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Employment, self-employment and job seeking

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Exercising treaty rights as a worker, self-employed person or jobseeker.

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  • Low earnings, part-time work and intermittent work

    The requirement is that your work needs to be 'genuine and effective'.

    There is no minimum earnings requirement. However, the Home Office has taken it upon themselves to examine your case a bit more closely if your income falls below the NI threshold. You do not fail because you are under some threshold, but they may scrutinise the 'genuineness and effectiveness' a bit more.

    The thresholds have been increasing over the years, you can find historical...
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  • Self employment

    Self employment

    There is categorically no minimum income requirement for self-employment.

    Example: if I buy a shop and run it and work 50 hour weeks but in the first two years of trading I don't make a profit and pay myself very little, I'm still clearly self-employed and genuinely working, even though I'm not paying tax because I'm not paying myself a salary.

    Self-employed or employee when owning shares in your own or your partner’s company

    If you...
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  • Evidence of employment

    The Home Office guidance requires only 5 consecutive P60s for your qualifying period as proof of employment, if applying from April to April of your qualifying period. If you want to apply outside these months and years, you need to send six.

    You need to have completed five years of work to have acquired PR status.

    If you are unable to obtain the 5 P60s, then please provide 3 payslips (monthly or weekly) for each year, ensuring there is no more than...
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  • Evidence of self-employment

    The Home Office guidance stated the following in their guidance for PR applications:

    We accept any one of the following, covering the relevant qualifying period:
    • proof of self-assessment with HMRC – such as abbreviated accounts, SA302s and SA100s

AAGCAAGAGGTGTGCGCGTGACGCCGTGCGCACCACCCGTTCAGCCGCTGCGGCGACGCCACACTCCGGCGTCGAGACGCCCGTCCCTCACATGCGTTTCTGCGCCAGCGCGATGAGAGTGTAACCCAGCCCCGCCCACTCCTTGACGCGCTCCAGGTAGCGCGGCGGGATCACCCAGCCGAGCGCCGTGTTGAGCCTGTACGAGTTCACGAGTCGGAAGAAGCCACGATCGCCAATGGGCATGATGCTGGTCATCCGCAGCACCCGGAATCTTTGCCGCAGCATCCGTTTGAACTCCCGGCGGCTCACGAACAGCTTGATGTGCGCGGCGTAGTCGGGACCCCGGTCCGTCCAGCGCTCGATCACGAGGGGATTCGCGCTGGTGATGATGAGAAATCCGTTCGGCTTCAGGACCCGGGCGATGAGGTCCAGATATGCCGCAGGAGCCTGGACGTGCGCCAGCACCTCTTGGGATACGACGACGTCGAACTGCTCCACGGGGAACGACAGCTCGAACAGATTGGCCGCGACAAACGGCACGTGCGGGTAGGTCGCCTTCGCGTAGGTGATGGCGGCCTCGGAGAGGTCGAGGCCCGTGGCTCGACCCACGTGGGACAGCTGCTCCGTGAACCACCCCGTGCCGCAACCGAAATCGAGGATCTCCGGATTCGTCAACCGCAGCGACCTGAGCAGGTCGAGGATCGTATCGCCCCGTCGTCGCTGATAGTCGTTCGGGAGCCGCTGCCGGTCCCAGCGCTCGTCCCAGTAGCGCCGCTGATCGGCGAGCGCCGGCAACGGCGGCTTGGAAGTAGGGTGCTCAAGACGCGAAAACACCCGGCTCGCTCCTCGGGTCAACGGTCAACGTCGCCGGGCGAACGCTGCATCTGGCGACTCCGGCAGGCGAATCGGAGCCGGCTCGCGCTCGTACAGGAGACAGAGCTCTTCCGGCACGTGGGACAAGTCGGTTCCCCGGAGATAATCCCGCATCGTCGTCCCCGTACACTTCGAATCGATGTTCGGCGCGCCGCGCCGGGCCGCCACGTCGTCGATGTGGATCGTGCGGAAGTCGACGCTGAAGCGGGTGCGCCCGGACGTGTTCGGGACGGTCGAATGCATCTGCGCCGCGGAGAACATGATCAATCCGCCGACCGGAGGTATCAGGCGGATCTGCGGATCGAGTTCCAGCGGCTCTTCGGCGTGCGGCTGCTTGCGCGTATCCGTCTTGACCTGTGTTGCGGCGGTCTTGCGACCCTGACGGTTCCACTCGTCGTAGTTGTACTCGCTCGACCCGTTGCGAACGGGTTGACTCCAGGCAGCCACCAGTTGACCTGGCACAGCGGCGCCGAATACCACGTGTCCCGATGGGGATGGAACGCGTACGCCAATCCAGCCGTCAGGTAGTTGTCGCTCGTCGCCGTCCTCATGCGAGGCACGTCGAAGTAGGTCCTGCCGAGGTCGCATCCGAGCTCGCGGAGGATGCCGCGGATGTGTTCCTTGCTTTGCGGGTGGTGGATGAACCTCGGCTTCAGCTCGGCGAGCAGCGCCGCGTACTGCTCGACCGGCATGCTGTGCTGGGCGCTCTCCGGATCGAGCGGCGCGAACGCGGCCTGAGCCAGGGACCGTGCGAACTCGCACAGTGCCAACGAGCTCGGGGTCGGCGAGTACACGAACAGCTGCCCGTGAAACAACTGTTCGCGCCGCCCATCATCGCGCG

• business accounts
    • P60s, including tax and National Insurance contributions for the relevant period
    The same evidence should be provided to establish lawful residence for citizenship applications where relevant....
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  • Extension of the Workers Registration Scheme (WRS) finally ruled unlawful

    Extension of the Workers Registration Scheme (WRS) finally ruled unlawful

    The decision to extend the WRS requirement for A8 nationals from 1 May 2009 to 30 April 2011 had previously been ruled unlawful, however, the Home Office appealed this ruling. The Supreme Court finally decided the Secretary of State for Work and Pensions v Gubeladze case on 19 June 2019, where the appeal was dismissed and the extension is now officially unlawful.

    This decision can have several implications for nationals of A8 countries who worked in the UK during the extension period,...
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  • Unemployment, job seeking and gaps

    Unemployment, job seeking and gaps

    Gaps of exercising treaty rights of up to six months, whether in or out of the country, are fine.
    This is based on the EEA Regulations: The Immigration (European Economic Area) Regulations 2016



    If you have been job hunting during this time, this is also a way of exercising treaty rights.

    Once you have worked in the UK, you retain worker status for at least six months, it can be longer, depending on the circumstances....
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  • Au-pairs

    Au-pairs

    Au pairs (depending on the individual circumstances and evidence available) can usually be considered workers in EU law, because they are paid in kind (food and accommodation), plus pocket money. They may not be employees for tax purposes, but they can usually be considered workers.

    Evidence

    it is recommended trying to get a letter from the family and letter from the agency (if there was one), confirming the arrangement, such as:
    • he hours worked every week;
    • what
    ...
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  • Charity work and volunteering/unpaid work

    Charity work and volunteering/unpaid work

    An EEA national volunteering or doing unpaid charitable work does not qualify as a worker

    However, they may be considered to be self-sufficient, but this would be subject to the CSI requirement.

    They may be considered to be a worker if they are doing charity work that involves taking part in the commercial activities of the charity for which they receive payment in the form of having their living expenses and accommodation provided.
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  • Maternity leave, pregnancy and childbirth

    Maternity leave, pregnancy and childbirth

    You can count maternity leave towards PR if you were employed at time you went on maternity leave, as long as the break in employment isn't longer than 12 months. If, at the end of the 12 months, you can show evidence of job seeking, that should also count.

    If you were self-employed and remained self-employed for that year, you may be accepted as continuing in self-employment, but may have to provide further evidence if your earnings for that year were exceptionally low....
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